A highlight of the festival was the acclaimed Norwegian musical outfit Sturle Dagsland, who created an expressive and progressively changing soundscape that exploded with both visual and aural drama. Utilising the environment at hand, this distinctive vocal performance was an artistic masterpiece of unrestrained ferocity and serenity, harmonised over an array of musical instruments and electronics; a truly unique approach that had the audience mesmerised and in awe.
The darker side
The darker side of Nordic sound was explored by Swedish electronic artist TMRW, whose deep-hitting bass and space-like noise fascinated the crowd amidst a visually stimulating light and smoke show. With her face masked by a visor, she embodied the overwhelming intrigue of an alien-being, teleported into a strange otherworldly dimension.
Hip Hop and Feminism
Meanwhile, Iceland’s Reykjavíkurdætur gave a slamming insight into women’s participation in hip-hop, exploring politics, feminism, sexual abuse and gender rights through their hard-hitting lyrics. The all-female group stunned the audience, highlighting the misogyny of the modern-day Western hip-hop scene and throwing its all too-often sexualised themes back at society with feminist power in an energetic uproar.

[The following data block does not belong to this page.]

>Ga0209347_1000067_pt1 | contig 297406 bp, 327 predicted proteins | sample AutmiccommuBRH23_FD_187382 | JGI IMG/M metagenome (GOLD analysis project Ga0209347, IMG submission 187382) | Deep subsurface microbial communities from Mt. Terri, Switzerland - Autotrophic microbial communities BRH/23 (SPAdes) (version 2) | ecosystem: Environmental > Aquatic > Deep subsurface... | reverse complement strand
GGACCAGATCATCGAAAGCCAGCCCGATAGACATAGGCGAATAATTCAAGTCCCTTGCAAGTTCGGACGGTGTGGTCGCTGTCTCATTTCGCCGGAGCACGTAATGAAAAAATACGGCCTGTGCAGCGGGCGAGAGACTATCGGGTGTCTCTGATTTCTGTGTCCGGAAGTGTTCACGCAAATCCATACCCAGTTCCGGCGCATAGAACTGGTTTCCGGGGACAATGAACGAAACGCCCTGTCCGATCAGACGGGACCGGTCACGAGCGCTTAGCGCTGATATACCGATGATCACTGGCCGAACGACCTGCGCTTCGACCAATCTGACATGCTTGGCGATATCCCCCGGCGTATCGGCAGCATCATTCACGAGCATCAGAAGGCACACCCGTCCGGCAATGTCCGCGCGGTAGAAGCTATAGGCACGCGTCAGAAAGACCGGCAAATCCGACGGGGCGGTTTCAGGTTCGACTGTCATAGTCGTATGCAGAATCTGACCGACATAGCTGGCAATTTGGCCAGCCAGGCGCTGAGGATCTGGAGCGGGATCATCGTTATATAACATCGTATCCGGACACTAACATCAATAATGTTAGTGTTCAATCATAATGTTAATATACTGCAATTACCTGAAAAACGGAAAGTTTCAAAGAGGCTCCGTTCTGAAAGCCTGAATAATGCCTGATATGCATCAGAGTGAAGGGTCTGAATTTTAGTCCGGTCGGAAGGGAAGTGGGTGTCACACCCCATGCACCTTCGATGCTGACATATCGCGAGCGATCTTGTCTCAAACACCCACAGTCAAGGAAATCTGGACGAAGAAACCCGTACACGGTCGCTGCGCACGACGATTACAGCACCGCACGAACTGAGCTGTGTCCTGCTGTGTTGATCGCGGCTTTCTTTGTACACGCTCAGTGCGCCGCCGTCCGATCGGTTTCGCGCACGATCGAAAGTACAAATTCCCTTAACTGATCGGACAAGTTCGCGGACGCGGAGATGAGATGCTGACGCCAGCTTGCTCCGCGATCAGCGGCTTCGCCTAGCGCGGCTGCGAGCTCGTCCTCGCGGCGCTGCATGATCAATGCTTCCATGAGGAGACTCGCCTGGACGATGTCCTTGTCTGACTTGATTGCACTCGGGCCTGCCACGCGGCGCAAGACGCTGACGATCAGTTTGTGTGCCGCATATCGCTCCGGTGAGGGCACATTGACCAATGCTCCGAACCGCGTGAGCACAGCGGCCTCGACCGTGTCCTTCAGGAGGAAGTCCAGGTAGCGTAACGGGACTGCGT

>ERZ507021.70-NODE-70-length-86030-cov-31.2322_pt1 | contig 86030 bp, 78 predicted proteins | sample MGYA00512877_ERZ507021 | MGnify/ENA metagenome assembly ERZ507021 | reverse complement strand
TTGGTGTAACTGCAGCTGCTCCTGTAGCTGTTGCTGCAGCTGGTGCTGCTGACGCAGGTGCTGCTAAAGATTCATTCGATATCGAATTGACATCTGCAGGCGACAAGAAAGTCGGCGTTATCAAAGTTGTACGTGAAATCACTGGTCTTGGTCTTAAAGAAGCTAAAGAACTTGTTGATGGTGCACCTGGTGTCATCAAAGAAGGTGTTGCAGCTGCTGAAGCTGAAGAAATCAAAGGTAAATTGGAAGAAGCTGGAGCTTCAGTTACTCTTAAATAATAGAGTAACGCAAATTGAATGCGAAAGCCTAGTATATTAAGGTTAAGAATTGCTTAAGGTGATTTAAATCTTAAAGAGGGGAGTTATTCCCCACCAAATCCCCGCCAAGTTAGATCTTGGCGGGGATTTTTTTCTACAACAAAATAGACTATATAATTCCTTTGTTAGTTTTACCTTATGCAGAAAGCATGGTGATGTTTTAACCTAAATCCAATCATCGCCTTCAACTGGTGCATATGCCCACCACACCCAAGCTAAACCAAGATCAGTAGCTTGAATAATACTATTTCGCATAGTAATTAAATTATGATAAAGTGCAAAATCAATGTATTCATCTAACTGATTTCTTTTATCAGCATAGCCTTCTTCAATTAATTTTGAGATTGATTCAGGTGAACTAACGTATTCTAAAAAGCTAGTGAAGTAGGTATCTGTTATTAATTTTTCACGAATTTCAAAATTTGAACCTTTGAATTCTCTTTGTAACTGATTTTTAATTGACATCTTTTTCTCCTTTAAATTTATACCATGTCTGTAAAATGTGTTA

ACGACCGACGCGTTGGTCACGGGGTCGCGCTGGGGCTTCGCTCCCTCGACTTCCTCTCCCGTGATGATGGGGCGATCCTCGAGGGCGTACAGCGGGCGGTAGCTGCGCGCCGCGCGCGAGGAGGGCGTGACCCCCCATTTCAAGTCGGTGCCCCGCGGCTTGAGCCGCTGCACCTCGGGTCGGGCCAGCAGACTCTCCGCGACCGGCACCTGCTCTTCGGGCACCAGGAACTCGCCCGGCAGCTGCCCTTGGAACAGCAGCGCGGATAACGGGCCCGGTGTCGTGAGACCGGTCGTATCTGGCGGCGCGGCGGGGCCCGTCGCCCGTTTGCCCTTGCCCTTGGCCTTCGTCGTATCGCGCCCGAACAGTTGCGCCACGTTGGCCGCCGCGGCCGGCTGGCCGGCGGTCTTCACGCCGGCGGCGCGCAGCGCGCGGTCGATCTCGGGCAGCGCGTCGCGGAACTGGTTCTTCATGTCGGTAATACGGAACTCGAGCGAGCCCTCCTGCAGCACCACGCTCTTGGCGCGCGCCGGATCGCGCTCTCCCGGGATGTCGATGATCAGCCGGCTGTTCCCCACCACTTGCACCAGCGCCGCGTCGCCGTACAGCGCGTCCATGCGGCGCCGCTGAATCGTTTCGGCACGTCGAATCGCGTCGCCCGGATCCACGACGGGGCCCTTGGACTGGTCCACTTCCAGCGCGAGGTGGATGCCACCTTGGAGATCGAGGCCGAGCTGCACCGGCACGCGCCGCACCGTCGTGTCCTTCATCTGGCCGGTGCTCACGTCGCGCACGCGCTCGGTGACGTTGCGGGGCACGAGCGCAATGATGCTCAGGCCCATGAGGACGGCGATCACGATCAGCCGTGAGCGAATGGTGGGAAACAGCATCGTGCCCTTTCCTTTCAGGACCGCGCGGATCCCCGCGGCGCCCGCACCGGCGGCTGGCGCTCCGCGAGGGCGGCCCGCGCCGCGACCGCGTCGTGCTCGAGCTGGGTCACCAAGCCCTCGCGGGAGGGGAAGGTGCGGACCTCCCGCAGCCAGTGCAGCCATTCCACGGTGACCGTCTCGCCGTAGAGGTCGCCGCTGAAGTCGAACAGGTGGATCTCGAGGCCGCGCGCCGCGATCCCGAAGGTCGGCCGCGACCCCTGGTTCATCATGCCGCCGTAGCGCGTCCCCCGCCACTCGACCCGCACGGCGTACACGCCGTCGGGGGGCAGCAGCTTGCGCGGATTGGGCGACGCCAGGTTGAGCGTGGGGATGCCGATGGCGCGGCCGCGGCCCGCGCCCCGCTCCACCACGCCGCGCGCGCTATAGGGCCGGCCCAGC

Greenlandic Hip Hop
Interestingly, this performance was juxtaposed by that of the Commonwealth Hip-Hop Collab, which featured Greenlandic producer Uyarakq and Tue Track from old-school Danish hip-hop group Malk De Koijn. This pairing saw Greenlandic rap meeting Danish hip-hop in an all-too-real examination of the sometimes strained cultural relationship between the two countries.
The spiritual side
The spiritual side of Finnish musical history was explored by Maari Kallberg and Ilona Korhonen, who recounted traditional tales of Kalevala – Karelian and Finnish oral mythology — through folk music and runo-song. The festival was also treated to a metaphysical piece of musical art by Finn Tuomas Rounakari in his fully acoustic performance, Shamanviolin. Using modified tuning and playing techniques with a traditional violin, Ruonakari appeared to evoke his inner self, uniting it with the audience around him.
Not like any other music festival
With such an array of diverse talent, it is very apparent that the Nuuk Nordisk Kulturfestival is not like any other music festival on the planet. The emphasis here is on strong messages related to Nordic culture itself, shaped and defined by the people in an unspoken manner. It is another way for the people of the North to explore the depths of their history, to embrace diversity and to work towards a future of unity. The Nuuk Nordisk Kulturfestival shows us that the invisible barriers that separate us can be obliterated, and that there is no better weapon to utilise than music.